Please be aware that Octagon is closed Monday-Wednesday.

*As of the latest update to this blog post, I haven't yet experienced Gangnam's party scene.*

*The information about Club Octagon was updated on July 19th, 2019.*


Gwangju is a substantially smaller city than Seoul. Around two million people call Gwangju home but for a city in the, mostly rural, southern parts of South Korea, it packs a pretty solid party scene punch. Gwangju has A LOT to offer besides drinking. Most notably, it's the birthplace of Korean Democracy.

Libertine (club): Libertine is a really fun club to go to. It's not overly large like some of the clubs in Seoul but it's a popular spot. It often features talented Korean DJ's that keep the party raging into the wee hours of the morning.

Since Gwangju is a much smaller city than Seoul and Busan, you'll likely find you're the only foreigner there. The Koreans in the club will notice too. Don't be surprised if a group enjoying the night from the VIP section comes down and grabs you and brings you up into the VIP area and offers you free drinks. It's the friendly and curious nature of Koreans not living in metropolis'. That being said, the Libertine staff won't appreciate you getting free entrance into the VIP section.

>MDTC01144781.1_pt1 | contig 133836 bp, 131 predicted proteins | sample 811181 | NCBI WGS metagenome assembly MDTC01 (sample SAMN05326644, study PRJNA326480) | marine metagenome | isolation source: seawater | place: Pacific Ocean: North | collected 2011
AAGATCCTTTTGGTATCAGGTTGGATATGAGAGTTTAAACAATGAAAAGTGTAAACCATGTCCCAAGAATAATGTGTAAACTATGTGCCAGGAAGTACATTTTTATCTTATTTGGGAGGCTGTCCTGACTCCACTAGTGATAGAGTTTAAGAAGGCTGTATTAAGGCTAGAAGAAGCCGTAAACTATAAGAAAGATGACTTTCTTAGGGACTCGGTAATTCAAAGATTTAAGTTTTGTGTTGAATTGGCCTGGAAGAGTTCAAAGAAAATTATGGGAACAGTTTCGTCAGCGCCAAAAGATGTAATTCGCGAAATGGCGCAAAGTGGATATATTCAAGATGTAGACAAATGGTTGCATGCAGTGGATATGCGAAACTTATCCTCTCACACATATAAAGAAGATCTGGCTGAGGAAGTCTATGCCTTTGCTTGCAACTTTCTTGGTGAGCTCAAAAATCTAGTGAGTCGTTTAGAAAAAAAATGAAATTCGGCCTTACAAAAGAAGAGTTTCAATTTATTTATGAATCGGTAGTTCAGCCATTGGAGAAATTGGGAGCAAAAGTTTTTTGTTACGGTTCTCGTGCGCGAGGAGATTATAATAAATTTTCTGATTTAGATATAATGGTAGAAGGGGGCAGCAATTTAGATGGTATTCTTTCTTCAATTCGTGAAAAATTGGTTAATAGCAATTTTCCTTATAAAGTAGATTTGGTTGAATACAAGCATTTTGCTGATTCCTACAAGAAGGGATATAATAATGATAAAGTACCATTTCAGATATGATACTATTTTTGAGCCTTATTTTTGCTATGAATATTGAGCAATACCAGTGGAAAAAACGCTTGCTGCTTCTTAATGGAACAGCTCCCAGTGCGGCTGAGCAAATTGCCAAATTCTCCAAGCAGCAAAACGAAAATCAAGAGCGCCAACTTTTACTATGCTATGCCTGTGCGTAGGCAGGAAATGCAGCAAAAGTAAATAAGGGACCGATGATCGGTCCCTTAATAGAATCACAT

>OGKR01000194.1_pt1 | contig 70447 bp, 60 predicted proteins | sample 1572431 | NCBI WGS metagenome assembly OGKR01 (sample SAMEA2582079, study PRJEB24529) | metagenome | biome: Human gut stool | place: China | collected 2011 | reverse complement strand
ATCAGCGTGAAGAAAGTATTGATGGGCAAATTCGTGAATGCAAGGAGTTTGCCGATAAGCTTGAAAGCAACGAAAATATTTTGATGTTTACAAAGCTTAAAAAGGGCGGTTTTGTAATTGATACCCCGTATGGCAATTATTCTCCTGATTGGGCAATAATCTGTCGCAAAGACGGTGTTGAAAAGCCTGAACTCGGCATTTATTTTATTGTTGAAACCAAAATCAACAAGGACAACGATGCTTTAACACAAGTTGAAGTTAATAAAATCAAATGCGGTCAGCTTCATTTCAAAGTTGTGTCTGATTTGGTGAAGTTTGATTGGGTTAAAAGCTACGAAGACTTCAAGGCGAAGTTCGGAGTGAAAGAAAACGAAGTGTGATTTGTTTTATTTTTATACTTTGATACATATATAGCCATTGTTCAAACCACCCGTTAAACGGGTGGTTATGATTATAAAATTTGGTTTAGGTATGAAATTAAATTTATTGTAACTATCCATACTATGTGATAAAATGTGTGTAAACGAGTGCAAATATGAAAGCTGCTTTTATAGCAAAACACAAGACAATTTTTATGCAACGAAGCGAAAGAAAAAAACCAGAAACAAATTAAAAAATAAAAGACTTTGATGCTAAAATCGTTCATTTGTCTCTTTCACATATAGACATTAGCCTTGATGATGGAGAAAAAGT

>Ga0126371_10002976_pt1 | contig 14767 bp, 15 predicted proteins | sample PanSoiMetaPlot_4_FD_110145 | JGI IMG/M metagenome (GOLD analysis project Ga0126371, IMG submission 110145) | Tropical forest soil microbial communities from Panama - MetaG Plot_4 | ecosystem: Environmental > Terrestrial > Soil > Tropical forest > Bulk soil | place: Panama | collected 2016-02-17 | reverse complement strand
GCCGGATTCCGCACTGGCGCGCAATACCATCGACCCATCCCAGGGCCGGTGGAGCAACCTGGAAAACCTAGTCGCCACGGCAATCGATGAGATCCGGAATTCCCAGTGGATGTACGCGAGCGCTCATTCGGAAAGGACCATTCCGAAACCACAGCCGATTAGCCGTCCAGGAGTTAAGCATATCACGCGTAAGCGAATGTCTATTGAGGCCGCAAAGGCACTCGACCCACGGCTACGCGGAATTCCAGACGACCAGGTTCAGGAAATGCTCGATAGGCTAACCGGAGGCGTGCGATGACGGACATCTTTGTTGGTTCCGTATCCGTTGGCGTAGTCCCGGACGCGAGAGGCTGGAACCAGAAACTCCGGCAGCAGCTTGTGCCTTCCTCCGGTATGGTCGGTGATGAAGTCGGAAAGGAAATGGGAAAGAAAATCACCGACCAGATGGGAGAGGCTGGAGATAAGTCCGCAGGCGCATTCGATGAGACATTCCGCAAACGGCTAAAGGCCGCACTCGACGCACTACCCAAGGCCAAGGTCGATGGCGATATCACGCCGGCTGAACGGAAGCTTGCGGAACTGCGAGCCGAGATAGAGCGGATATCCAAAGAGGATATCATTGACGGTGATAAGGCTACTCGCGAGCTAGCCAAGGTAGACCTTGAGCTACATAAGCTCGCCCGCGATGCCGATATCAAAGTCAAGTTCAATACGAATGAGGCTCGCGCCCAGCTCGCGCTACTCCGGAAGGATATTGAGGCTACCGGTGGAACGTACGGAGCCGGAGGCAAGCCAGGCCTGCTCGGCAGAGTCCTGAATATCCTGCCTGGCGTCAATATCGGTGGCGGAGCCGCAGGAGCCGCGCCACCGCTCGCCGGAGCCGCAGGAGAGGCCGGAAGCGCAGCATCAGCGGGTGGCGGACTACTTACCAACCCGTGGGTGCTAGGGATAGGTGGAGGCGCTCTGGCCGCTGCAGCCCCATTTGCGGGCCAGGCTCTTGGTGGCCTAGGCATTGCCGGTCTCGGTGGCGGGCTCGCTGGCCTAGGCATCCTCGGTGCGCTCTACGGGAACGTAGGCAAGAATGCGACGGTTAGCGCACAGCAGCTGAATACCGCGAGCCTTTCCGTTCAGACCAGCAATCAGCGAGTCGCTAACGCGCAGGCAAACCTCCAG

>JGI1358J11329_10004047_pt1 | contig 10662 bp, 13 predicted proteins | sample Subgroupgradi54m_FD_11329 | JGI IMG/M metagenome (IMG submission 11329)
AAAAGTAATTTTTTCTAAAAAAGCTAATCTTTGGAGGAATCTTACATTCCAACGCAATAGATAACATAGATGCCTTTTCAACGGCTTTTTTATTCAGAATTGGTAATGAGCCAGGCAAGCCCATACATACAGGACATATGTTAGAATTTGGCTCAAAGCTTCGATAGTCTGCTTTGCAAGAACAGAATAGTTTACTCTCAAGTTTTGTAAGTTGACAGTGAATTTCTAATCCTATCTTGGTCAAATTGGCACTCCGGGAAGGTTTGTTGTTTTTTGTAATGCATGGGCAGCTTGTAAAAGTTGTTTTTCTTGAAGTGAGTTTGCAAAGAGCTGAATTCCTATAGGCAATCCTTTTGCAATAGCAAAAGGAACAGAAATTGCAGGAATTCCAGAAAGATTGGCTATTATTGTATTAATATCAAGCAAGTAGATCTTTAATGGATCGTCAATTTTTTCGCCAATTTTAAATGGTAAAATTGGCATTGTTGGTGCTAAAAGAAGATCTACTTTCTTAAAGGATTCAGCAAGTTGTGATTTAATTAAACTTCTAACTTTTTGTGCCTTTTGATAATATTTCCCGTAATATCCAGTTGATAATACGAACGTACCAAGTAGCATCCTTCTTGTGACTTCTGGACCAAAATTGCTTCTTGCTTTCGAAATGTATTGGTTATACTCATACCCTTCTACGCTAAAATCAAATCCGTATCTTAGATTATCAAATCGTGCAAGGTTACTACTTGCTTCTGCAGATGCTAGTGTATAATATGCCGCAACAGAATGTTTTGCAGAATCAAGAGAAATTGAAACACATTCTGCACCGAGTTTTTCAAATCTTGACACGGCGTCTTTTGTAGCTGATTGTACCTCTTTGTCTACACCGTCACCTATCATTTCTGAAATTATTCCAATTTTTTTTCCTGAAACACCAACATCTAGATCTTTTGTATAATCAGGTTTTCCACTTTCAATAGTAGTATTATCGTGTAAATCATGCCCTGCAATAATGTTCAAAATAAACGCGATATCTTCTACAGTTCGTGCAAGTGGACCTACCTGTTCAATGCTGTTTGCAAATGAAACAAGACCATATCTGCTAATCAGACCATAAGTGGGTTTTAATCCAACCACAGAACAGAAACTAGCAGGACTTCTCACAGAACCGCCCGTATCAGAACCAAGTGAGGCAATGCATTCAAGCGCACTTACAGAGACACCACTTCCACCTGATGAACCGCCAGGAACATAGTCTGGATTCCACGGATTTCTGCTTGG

Coyote Ugly (bar): Coyote Ugly is another bar that nears being labeled a club. It has a large bar area where you can enjoy the music and atmosphere while being just a few steps from your next adult beverage. Coyote Ugly, like a club, has a good sound system and utilizes fog machines with laser lights in assorted colors.

At Coyote Ugly, you're likely to find a few foreigners (we ran into some Russians who I mistook for Americans) and Koreans who speak pretty good English. In my limited interactions with the staff, the bartenders seemed to speak English.

Drinks are pricey.

I can't say for sure about all the time but when I arrived it wasn't that crowded.